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It was the thrill that I lived for. The wind rushing past my face as it

danced in my curly hair. Nothing but the sound of my thumping

heart. 2,000 feet up in the air. Views as clear as an untouched pond.

James always said that it was a risky business; that every time I jumped

out of a plane it could be my last time. I never listened to him, only

focused on the ground below and the empty space between me and

the earth. I was always looking for something to jump off, climb up,

swim across or devour. In the small town of Morven I was known as

the daredevil, the one who was bold, brave and literally bulletproof

(my attempt at climbing the police wall back in ’07 resulted in me

being fired at and as a consequence, scars now mark my skin).

Nothing so outrageous or risky was too much for me, I was up for


I have had my fair share of accidents though. A snake bite left me

paralysed for a few hours. Food poisoning from a curry sent me to

hospital for a week. My most lethal stunt was swimming from Spain

to Morocco. I swam into a bloom of jellyfish. All I remember was

sinking into the Alboran Sea. Darkness overcame me as the sun

above was fading and I could no longer see my oxygen bubbles.

James saved my life by pulling me out of the water. After that, I was

forced to break from my extravagant antics, for James’ sake.

Now I was travelling eight and a half hours to London where my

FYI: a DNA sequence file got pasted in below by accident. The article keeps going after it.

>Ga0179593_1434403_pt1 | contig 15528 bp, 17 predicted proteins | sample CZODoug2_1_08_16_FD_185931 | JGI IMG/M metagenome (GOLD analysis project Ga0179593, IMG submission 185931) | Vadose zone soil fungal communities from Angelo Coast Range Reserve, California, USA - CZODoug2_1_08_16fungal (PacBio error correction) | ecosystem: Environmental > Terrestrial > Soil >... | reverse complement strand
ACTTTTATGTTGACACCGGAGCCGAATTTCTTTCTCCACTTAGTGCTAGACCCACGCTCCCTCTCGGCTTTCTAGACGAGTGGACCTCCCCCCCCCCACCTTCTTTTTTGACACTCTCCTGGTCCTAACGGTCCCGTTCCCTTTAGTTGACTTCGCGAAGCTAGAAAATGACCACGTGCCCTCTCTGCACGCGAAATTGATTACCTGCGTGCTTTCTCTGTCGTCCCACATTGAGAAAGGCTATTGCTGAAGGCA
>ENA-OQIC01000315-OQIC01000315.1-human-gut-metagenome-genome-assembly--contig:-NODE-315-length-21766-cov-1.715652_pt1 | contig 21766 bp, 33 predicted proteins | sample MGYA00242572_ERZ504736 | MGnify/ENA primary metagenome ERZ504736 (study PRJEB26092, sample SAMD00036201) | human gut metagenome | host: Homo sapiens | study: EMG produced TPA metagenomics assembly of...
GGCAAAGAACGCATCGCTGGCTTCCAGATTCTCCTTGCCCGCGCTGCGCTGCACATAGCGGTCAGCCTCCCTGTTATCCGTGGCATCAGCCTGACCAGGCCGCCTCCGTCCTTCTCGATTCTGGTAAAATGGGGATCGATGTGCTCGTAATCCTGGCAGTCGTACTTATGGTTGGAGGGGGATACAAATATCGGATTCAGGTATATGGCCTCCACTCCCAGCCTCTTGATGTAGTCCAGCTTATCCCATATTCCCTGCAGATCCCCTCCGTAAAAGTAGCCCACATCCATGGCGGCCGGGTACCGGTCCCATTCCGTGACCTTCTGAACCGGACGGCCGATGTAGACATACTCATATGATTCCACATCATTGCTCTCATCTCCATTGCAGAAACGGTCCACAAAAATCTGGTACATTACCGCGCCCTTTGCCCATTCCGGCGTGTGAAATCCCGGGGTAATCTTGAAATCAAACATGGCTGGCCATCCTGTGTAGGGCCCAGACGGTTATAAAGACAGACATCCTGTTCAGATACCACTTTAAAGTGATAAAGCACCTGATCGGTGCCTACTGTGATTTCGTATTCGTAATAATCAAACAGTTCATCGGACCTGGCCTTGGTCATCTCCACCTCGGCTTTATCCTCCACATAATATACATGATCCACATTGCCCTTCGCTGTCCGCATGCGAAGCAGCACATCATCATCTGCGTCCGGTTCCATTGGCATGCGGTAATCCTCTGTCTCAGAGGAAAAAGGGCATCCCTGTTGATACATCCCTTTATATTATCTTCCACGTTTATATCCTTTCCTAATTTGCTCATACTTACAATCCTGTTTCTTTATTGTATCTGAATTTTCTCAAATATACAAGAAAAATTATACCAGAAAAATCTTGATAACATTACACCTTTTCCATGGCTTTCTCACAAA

next stunt stood – 300 metres of pure glass and shining beauty.

Nobody was going to hold me back. There was a lack of adrenaline

in my blood and I needed the feeling of thrill back in my veins.

I walked another three steps, just somy head could lean over the edge

of the building. The view of London was majestic at this time of

night. London Eye was turning at a leisurely pace, making everything

seem like a slow motion movie. I could hear the shouts of the crowd

gathered behindme yelling to climb back over the safety barrier. This

was my most dangerous jump and as much as I wanted to get back to

safety, my stiffened and cold legs restricted me. The weight of my

parachute strapped tight on my back seemed to get heavier and

heavier as the seconds, which felt like hours, passed. I took my hand

off the railing, shuffling even closer towards the edge. I took one last

glance back at James, he mouthed ‘see you at the bottom’, before

turning around. He could never watch me jump; too scared for my

life. The sun was slowly disappearing behind the horizon, making the


Louise Monsell-Butler